role: "model"

Notice how role = ‘user’ for what you told the LLM and role = ‘model’ for its responses. Because I wanted the model to not suddenly forget it is a Dungeon Master, I inserted the initial prompt with the instructions to be the Dungeon Master into every single user prompt and just appended the user’s actual typed in actions at the end. For example, you might see something like this for your second user prompt:

parts {
   text: "You are a Dungeon Master. You play fantasy role playing games with the user. Create vivid descriptions of the world. Include interesting characters and plot twists. Include romantic sub plots, epic battles, moral dilemmas, combat, puzzles, and humor. Write one paragraph of text then stop and the user will respond with their actions. Continue the story based on their actions.\n User Action: I confront the cloaked figure\n"
 role: "user"

Notice how we repeat the initial prompt and just tack on the user’s actual actions at the end. (User Action: I confront the cloaked figure\n)


We can also count how many tokens were used so far for the adventure by doing this:


Here is what I see as the result:

total_tokens: 1070

A token is part of a word, or possibly a whole word if the word is very common. LLMs use tokens instead of characters or words because that is a tradeoff between the problems of having a limited vocabulary and the problems of individual characters not really containing any real meaning on their own. Gemini documentation claims a token is on average about 4 characters.

To give a very simple example, take the word ‘dog’ vs ‘dogs’. To a human, those are more or less a single word but the ‘s’ tells you it is plural. If we trained the model on characters it would have no way of knowing ‘dog’ and ‘dogs’ are really the same meaning. If we trained on words then ‘dog’ and ‘dogs’ would not be the same word at all as far as the model was concerned. But if we make ‘dog’ one token and ‘s’ a separate token then the model can learn that appending an ‘s’ to the end of a word makes it a plural.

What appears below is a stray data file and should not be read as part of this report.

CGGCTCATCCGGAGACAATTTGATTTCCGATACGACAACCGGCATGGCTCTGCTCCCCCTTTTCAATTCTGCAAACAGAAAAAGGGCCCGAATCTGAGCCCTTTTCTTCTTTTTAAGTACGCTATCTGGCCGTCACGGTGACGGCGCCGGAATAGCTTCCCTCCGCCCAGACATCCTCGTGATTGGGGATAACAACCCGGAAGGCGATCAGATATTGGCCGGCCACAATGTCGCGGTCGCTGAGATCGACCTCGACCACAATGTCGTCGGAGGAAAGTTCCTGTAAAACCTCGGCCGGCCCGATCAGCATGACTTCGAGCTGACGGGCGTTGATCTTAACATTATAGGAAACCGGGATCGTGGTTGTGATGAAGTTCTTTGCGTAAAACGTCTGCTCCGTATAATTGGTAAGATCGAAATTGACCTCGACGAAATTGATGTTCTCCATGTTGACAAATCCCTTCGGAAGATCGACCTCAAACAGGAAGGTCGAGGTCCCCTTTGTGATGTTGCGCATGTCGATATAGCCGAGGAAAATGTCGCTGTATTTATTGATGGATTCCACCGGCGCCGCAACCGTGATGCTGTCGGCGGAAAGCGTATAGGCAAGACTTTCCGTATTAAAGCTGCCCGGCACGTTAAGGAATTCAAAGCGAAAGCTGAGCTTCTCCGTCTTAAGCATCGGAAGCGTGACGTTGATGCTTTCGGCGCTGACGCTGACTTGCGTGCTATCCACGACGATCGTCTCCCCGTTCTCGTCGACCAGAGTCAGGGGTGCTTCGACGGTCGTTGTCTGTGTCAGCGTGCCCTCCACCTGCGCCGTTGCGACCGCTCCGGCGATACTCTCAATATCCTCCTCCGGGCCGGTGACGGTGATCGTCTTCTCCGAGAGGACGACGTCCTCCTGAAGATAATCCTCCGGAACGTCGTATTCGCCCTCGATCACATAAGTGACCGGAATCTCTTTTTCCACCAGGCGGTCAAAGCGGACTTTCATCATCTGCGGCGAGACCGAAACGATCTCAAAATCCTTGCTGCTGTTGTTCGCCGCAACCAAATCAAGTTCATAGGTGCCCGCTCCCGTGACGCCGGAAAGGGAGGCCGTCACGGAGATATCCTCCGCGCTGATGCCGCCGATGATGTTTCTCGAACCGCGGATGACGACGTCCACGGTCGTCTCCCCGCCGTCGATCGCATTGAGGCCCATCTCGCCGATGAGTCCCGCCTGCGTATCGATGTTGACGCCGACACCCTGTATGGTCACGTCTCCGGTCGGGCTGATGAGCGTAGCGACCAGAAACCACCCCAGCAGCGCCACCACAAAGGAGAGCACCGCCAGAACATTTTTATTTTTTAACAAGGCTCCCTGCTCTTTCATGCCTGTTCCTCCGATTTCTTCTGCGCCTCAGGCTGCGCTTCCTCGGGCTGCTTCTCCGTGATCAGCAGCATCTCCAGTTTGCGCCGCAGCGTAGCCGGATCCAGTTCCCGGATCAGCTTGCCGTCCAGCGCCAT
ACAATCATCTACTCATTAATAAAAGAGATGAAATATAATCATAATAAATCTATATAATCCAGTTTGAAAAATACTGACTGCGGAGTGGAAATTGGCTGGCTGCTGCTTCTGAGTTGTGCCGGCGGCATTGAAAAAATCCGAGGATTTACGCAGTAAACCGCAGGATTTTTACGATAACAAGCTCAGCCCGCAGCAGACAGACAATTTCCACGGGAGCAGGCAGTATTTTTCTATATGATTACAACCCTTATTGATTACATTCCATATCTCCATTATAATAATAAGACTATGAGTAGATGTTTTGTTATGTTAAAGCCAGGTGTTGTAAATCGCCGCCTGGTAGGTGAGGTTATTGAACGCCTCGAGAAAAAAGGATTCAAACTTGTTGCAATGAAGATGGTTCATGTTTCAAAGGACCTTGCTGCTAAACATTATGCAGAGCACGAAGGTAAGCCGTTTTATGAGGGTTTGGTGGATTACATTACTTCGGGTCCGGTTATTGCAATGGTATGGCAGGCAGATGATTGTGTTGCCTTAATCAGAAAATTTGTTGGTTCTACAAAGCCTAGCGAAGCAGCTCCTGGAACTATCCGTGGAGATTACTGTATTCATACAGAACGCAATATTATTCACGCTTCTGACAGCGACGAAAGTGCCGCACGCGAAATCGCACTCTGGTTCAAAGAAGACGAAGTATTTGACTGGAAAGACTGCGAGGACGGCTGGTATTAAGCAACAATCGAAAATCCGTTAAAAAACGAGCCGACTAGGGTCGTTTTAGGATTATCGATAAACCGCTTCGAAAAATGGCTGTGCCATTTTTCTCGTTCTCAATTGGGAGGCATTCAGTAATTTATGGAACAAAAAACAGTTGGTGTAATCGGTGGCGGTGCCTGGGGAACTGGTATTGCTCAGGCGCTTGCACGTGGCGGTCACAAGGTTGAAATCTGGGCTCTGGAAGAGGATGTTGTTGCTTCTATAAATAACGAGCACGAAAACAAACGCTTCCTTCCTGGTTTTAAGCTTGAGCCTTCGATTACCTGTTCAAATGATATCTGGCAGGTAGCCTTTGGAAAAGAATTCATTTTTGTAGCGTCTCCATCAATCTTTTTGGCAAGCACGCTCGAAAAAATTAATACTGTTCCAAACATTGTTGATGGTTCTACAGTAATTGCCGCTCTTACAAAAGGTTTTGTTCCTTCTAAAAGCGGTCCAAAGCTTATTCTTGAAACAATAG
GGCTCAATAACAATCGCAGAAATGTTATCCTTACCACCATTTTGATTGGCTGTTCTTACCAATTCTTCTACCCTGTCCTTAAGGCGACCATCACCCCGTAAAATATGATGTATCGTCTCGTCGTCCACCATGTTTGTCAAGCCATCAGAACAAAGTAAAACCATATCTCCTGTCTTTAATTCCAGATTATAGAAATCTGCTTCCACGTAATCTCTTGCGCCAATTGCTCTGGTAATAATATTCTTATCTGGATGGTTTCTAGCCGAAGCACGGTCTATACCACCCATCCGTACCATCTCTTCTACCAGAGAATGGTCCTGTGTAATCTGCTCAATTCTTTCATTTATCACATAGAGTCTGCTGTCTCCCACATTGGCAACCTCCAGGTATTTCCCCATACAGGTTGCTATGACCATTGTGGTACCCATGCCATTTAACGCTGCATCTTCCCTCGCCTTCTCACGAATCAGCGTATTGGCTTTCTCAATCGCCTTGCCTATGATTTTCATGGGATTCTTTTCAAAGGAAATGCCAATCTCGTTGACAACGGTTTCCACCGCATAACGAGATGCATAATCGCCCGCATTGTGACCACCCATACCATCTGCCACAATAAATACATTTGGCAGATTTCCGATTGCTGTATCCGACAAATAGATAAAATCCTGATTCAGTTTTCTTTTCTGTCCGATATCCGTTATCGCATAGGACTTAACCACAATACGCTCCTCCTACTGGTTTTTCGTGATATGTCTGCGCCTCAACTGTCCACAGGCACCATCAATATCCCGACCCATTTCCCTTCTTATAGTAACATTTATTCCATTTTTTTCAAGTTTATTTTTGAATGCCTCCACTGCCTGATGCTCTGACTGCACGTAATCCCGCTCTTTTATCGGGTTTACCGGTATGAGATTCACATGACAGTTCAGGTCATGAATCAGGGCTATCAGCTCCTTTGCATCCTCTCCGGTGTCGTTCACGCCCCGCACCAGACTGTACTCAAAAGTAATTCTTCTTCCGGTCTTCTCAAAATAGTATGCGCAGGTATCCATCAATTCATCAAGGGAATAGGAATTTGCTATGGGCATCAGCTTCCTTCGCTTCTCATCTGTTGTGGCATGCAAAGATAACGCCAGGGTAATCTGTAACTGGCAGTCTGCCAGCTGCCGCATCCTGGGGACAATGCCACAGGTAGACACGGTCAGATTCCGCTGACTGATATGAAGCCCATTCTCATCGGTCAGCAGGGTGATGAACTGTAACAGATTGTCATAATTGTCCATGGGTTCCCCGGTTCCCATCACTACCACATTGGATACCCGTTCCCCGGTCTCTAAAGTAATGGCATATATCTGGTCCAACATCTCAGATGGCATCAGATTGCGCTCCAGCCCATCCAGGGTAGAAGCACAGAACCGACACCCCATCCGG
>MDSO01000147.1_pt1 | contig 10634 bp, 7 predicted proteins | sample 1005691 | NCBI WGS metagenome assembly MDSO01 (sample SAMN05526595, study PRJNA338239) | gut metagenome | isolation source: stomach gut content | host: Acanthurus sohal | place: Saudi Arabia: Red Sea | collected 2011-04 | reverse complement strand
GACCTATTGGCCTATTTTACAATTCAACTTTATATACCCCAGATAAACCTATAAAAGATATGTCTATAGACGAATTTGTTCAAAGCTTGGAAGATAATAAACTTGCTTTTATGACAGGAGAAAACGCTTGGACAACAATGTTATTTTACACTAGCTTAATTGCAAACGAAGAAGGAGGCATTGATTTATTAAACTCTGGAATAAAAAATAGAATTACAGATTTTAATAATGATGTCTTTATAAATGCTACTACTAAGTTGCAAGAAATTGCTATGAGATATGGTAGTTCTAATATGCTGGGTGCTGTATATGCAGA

We are not going to get too far into embeddings this post, but I should note that Gemini comes with a built-in ability to create embeddings not unlike the Hugging Face models could. Let’s just briefly take a look at how to do that for our chat history. Try out this code:

result = genai.embed_content(
    model = 'models/embedding-001',
    task_type = 'semantic_similarity',
    content = chat.history)

# 1 input > 1 vector output
for i,v in enumerate(result['embedding']):
  print(str(v)[:50], '... TRIMMED...')

That will just show a bunch of vectors with numbers. Those are the embeddings. I would note that we actually have several options for what type of task we’re performing. I choose to specify ‘semantic_similarity’ but that wasn’t the only possible action. Here are some other options available:

A table broken into two columns and six rows. The top row is the title column, with the first column being Task Type and the second column being Description. This alt text will describe first the Task Type and then the connected Description: RETRIEVAL_QUERY, Specifies the given text is a query in a search/retrieval setting. RETRIEVAL_DOCUMENT, Specifies the given text is a document in a search/retrieval setting- using this task type requires a title. SEMANTIC_SIMILARITY, Specifies the given text will be used for Semantic Textual Similarity (STS). CLASSIFICATION, Specifies that the embeddings will be used for classification. CLUSTERING, Specifies that the embeddings will be used for clustering.

You can learn more about how to use Gemini API for embeddings here.

Next up, we’re going to continue from here and use Google Gemini to work with text on Wikipedia. But we’ll save that for the next blog post. (Though you can get a preview inside the Google Colab notebook link.)

Other Resources:

Stay tuned for Part 2 by following us on LinkedIn! In the meantime, be sure to check out some of the other great articles here on the Mindfire Blog.


comments powered by Disqus

Follow Us

Latest Posts

subscribe to our newsletter